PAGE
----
Part II: GCPH in the 1990s


By Melissa Howell



Howell


Editor’s note: This is Part II of this month’s Centennial Celebration series covering Greene County Public Health in the 1990s.

Community health services activities

Planned Parenthood started a clinic at the health district.

The health district received the first funding for the Welcome Home program. The program would provide home visits to first-time and teenage mothers.

Environmental health activities

The Xenia landfill was slated to close in October 1990.

Throughout 1992, a food service operation known as Ko-Reo Inn had significant difficulties coming into compliance with food regulations. Employees were driving a motor vehicle across food prior to preparation according to a complaint provided to the health district. Three pages of critical and non-critical violations were found. The establishment voluntarily closed in December 1992.

The board considered adopting hotel/motel regulations.

The villages of Cedarville, Clifton and Spring Valley were each having problems with sewage. Spring Valley took action to have residents hook up to sanitary sewers.

The Southwest Portland Cement Co. in Fairborn had requested to burn 60 million gallons of solid toxic waste. The Ohio Environmental Protection Agency has statutory authority over permitting facilities that burn hazardous material and allowed for the chemicals to be burned. The company indicated they had proper and efficient control equipment in place. RAPCA was involved with testing the emissions however, the company disputed RAPCA’s tests.

Notification letters were mailed to 800 Greene County homeowners regarding the need to connect to sanitary sewer by Sept. 1, 1995.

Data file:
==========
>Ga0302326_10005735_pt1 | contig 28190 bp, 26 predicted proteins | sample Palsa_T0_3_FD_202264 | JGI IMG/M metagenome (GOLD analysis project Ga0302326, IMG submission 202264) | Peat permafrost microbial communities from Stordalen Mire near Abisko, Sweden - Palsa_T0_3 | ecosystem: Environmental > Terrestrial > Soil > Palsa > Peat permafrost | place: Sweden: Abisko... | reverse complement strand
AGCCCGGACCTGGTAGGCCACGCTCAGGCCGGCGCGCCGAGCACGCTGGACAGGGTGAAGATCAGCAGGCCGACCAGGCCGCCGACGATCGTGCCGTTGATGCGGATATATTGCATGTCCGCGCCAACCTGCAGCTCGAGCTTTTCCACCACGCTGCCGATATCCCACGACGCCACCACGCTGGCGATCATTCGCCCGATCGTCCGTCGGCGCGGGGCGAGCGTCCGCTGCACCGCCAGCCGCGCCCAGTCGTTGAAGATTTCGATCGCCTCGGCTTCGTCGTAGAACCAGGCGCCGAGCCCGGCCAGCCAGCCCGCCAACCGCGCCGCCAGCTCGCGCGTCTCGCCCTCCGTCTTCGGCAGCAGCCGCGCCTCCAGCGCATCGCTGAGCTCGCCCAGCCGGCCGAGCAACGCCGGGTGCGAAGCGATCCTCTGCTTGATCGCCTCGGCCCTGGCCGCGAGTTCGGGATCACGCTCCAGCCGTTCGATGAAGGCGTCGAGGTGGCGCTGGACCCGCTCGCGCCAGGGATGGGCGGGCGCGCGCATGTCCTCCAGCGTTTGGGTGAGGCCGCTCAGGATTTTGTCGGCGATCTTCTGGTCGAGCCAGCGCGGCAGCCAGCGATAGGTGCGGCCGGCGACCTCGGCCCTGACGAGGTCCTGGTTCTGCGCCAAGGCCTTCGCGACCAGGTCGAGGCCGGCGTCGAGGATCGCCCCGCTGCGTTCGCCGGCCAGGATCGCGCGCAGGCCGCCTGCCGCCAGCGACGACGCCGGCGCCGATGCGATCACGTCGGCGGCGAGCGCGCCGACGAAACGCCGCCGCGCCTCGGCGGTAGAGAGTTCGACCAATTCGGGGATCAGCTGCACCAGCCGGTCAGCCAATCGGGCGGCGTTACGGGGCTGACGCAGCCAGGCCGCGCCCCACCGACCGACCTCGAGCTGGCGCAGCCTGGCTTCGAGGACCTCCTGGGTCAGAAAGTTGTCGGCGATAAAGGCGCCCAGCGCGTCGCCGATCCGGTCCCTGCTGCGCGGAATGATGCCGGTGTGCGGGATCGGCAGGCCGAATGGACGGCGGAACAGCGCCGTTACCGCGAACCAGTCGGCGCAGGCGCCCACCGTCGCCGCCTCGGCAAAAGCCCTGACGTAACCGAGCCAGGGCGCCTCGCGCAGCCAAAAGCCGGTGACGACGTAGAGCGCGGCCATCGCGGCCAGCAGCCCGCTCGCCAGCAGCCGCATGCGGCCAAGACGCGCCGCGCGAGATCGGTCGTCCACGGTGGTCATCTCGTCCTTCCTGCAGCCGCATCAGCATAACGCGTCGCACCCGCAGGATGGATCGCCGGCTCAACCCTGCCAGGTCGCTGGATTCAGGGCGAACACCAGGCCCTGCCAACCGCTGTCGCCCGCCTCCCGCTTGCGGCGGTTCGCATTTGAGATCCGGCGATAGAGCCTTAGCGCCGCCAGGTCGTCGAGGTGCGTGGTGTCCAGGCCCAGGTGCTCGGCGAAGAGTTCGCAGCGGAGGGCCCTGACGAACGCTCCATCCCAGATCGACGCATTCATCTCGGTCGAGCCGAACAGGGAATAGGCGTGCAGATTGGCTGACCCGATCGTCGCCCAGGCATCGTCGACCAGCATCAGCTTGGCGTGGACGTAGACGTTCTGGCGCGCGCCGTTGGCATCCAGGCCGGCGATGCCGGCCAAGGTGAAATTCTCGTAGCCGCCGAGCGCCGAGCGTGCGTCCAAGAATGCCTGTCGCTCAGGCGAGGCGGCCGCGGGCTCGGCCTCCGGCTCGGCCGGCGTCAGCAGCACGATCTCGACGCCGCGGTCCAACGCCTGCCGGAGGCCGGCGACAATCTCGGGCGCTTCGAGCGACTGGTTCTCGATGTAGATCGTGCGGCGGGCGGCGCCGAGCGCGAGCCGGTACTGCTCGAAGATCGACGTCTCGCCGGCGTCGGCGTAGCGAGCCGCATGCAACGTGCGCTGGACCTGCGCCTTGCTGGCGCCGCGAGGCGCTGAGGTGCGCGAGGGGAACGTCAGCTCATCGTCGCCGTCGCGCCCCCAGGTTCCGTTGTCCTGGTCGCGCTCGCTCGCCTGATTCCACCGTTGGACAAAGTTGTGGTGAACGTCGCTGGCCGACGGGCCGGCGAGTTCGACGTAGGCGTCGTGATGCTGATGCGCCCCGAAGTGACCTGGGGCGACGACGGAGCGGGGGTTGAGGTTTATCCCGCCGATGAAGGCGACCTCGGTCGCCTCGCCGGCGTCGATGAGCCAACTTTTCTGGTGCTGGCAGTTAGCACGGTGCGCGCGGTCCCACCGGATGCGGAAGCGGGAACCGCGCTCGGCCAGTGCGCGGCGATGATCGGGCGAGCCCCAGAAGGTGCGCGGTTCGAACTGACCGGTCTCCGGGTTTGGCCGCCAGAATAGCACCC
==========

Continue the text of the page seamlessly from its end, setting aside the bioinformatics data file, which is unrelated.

In 1994 the board passed a resolution taking no action regarding the burning of liquid hazardous waste at Southwestern Portland Cement Company.

The requirement for plumbers to be bonded in the amount of $1,000 was removed from the plumbing regulations.

HUP Kiix Tattoo and Piercing, Yellow Springs, license to operate was suspended for 15 working days for performing a tongue piercing on a minor without parental consent.

Kim’s Oriental Restaurant was closed for one week and placed on probation. Kim’s Oriental was sold.

Dragon City Restaurant, Dayton-Yellow Springs Road, Fairborn, was placed on probation for two months with unannounced inspections to take place every two weeks.

China Buffet, Fairborn, was closed for 37 days.

Great Wall Restaurant’s food service license was suspended for 45 days pending completion of a sanitation training program.

Diseases in the ‘90s

A person with an active TB case refused to isolate himself or herself. Under 3707.08 the board declared the individual be quarantined. The law allows the board to restrict the person to his or her residence or other suitable place, prohibit entrance or exit without written permission to prevent contact with individuals not exposed to the disease, and enforce such restrictive measures as are prescribed by the department. The patient was admitted to Greene Memorial Hospital and released. There were 12 cases of active TB in 1990.

Reports of cancer clusters occurred sporadically. In these instances, Ohio Department of Health was consulted.

Hepatitis B vaccine was introduced.

Two cases of Lyme disease were reported in 1991.

School districts were reporting outbreaks of head lice in early 1991 with several families unable to afford treatment. The health district provided the medicated shampoo.

The health district offered tetanus shots during the 1997 Greene County Fair.

Health education

In 1991, two billboards were approved to celebrate Public Health Day.

The health district began 15-minute segments on WBZI Radio weekly and a once a month broadcast on WCLR.

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Howell
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By Melissa Howell

Melissa Howell is the health commissioner for Greene County Public Health. Laurie Fox, public information officer for Greene County Public Health, contributed to this column.

Melissa Howell is the health commissioner for Greene County Public Health. Laurie Fox, public information officer for Greene County Public Health, contributed to this column.